The diversification of your assets across different classes of stocks and bonds as well as alternative investments such as real estate and commodities is designed to protect you against market risks. However, recently we have seen both stocks and bonds take a hit, which is very unusual. Michael Oyster, Chief Investment Officer of options solutions in Chicago, has a better answer.
Larry Light: Diversification is revered in financial circles. And it’s codified in Modern Portfolio Theory.
Michael Auster: When markets do what everyone hopes, which is to rise, the brilliance of Harry Markowitz’s Modern Portfolio Theory is often celebrated.
Then balances rise, risks appear to be reduced or under control, and financial institutions are widely seen as the true engines of humanity.
Few financial theories have changed the world for the better than MPT. After its introduction in 1952, it helped institutional investors develop their portfolios into higher-yielding areas of the financial markets. This was a profound shift for portfolios historically anchored in the perceived safety of bonds. The higher returns of a diversified portfolio have allowed many companies to do even more good.
Light: And that sounds too good to be true.
Oyster: Much has changed since 1952. We have learned from experience that the volatility of price, both up and down, that represents the measure of risk in the MPT model is not really practical or even relevant.
The risk that people really care about is the risk of loss, and therein lies a hard lesson that everyone eventually learns. There is a difference between models and markets and ivory towers and Wall Street.
Light: Tell us how.
Oyster: Financial models suggest that low historical correlations between investments across asset classes can help stabilize portfolios during times of market stress. But most institutional portfolios derive almost all of their risk from the vagaries of the stock market. We’ve learned this lesson over and over again, and every crisis seems to make this relationship even stronger.
Observers who bemoan short-term price volatility in institutional portfolios are often rebuked with an elegantly described, but perhaps overly ambitious, description of risk for perpetual institutions that goes something like this:
Risk is not volatility. It is the permanent impairment of capital, a loss that even infinite recovery time cannot recover.
However, if this provided a full description of institutional risk and no short-term volatility ensued, as long as capital was never permanently impacted. Then the investment solution would be simple.
All institutions would invest 100% of their wealth in the US stock market, which has skyrocketed throughout recorded history despite short-term declines over time. If it just could be that easy.
Light: What is the problem?
Oyster: In reality, institutional investment portfolios are structured for the long term, but order-related expenses from these portfolios are much more short-term in nature.
Cross-quarter smoothing helps, but even a short-lived decline in assets can put significant pressure on mission-related funding. The thought of informing the leaders of an organization that they need to find a way to do the same work with fewer dollars could keep anyone up at night.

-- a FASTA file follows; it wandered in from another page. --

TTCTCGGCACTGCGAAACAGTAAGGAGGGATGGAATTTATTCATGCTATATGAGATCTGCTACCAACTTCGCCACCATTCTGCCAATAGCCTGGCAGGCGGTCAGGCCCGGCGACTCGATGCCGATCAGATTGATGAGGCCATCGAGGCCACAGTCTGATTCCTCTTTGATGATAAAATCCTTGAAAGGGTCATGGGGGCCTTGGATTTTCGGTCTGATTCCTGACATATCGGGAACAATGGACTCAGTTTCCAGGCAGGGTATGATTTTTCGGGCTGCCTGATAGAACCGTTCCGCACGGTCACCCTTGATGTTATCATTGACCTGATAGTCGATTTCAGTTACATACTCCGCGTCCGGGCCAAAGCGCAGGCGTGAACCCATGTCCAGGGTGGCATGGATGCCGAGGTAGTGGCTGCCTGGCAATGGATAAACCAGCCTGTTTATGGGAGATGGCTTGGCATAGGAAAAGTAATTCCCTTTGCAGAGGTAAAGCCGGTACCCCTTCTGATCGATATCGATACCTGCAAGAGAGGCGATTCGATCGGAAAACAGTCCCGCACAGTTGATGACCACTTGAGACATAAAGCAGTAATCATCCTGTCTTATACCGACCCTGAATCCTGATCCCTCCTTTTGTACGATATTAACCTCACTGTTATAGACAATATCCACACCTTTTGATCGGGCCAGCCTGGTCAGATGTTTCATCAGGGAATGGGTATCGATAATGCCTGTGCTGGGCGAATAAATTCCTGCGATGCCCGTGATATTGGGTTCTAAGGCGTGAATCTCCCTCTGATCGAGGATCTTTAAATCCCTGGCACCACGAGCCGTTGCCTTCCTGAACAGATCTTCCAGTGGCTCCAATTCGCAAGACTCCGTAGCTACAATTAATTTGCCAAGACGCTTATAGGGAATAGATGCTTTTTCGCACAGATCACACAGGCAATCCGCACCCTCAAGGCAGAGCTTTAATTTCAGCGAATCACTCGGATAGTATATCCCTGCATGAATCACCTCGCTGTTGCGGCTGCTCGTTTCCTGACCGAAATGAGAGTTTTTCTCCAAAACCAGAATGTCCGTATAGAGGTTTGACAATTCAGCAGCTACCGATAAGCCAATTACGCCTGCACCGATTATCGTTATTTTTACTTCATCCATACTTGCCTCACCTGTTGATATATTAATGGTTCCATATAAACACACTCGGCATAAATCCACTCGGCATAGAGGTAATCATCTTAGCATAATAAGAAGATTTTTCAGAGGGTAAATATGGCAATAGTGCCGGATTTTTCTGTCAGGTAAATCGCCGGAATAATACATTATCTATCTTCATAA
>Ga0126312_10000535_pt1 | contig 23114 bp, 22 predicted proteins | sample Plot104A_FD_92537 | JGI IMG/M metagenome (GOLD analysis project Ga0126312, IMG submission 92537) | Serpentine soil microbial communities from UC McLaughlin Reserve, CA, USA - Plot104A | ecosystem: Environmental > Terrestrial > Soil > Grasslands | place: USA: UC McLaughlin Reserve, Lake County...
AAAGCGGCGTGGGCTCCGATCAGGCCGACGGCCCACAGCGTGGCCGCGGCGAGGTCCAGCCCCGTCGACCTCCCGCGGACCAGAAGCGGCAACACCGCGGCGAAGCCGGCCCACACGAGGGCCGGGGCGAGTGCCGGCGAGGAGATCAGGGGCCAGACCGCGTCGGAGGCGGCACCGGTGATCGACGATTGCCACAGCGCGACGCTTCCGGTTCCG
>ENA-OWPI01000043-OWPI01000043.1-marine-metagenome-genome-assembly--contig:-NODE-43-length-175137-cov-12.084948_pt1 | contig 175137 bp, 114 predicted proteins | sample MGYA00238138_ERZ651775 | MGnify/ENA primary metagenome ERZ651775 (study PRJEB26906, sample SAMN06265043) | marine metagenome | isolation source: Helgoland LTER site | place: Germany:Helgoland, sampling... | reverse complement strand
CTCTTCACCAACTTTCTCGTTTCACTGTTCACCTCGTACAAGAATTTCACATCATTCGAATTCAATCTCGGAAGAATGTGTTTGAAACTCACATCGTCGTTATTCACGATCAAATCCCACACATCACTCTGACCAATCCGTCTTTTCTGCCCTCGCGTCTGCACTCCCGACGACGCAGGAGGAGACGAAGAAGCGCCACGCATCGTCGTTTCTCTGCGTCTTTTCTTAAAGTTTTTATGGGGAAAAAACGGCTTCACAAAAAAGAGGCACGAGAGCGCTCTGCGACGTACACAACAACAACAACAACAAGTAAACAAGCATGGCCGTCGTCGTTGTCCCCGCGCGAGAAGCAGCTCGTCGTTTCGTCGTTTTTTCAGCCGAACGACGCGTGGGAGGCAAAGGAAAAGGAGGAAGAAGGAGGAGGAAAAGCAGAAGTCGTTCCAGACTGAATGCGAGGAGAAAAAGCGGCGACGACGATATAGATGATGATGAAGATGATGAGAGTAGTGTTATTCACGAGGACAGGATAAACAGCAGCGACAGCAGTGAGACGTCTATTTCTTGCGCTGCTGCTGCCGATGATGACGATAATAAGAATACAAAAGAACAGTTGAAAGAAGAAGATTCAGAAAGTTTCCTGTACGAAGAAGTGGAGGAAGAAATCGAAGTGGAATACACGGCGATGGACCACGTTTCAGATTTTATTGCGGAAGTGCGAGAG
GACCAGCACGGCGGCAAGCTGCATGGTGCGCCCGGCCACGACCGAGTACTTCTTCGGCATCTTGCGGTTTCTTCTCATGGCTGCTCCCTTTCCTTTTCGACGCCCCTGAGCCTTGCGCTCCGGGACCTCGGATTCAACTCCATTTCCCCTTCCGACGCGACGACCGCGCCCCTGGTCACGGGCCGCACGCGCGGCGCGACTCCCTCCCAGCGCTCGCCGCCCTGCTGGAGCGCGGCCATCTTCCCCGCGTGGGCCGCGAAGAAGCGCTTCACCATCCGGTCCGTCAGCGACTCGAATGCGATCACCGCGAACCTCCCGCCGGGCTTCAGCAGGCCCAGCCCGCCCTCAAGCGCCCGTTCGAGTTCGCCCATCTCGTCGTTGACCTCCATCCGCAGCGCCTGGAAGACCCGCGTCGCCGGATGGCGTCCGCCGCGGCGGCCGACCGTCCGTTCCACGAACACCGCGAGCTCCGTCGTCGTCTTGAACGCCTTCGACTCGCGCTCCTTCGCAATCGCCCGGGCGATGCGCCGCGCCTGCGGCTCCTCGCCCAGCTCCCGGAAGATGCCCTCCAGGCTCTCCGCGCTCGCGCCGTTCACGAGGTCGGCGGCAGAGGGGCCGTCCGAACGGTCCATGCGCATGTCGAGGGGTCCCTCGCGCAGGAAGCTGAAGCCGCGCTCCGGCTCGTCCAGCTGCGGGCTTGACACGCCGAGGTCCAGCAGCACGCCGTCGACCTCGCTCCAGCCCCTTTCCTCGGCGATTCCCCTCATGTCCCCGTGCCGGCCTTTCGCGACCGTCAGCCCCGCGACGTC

What is really important? Should we try to reduce volatility or should we reduce downside risk? Stock market losses are often not mitigated by other assets in a “diversified” portfolio. In contrast, a thoughtfully structured, options-based solution can target and objectively eliminate a specific and prescribed loss tailored to a company’s unique needs.
Light: Tell us how this works.
Oyster: Consider this: all other things being equal, a put option is expected to appreciate in value if the underlying stock or index falls. In most cases, when the equity investment falls, the put rises, which can offset losses or even eliminate them entirely.
The problem with puts is that they are expensive. When an investor is inexperienced with options and then considers the cost of hedging risk with puts, they often choose not to proceed after concluding that the risk reduction offered by the put is not great enough to justify the purchase price to justify. For many, this is the last time they consider options as a hedge, and the story ends.
Light: But that’s not the end of the story.
Oyster: With a little creativity, a hedge constructed with options can provide a desired level of risk protection at no cost. For example, you can have protection in the form of put protection funded by selling call options. In other words, an investor can trade unlimited upside for downside protection.
Light: What about the risk of bonds?
Oyster: Investors have recently been reminded that many areas of fixed income are far from risk-free and that bonds may not always provide the equity risk mitigation promised by diversification. Certain fixed income ETFs have deep option markets associated with them. The same options-based hedging techniques can be used to mitigate interest rate risk, credit risk, etc.
Light: What’s the future like?
Oyster: In an environment of rising interest rates, persistent inflation and geopolitical uncertainty, institutions face special challenges. Most portfolios pose no greater threat to the asset than the risk of a stock market loss. Certainly, traditional concepts like diversification may be ill-suited to address them. Put options can be expensive, but their cost can be offset by forgoing some of the upside potential, perhaps a small sacrifice if future market returns are lower than in the past.
MPT has gotten us this far, but the investment portfolios of the future can benefit from protection that is explicitly targeted at stock market risk and that can be customized to match virtually any risk or return.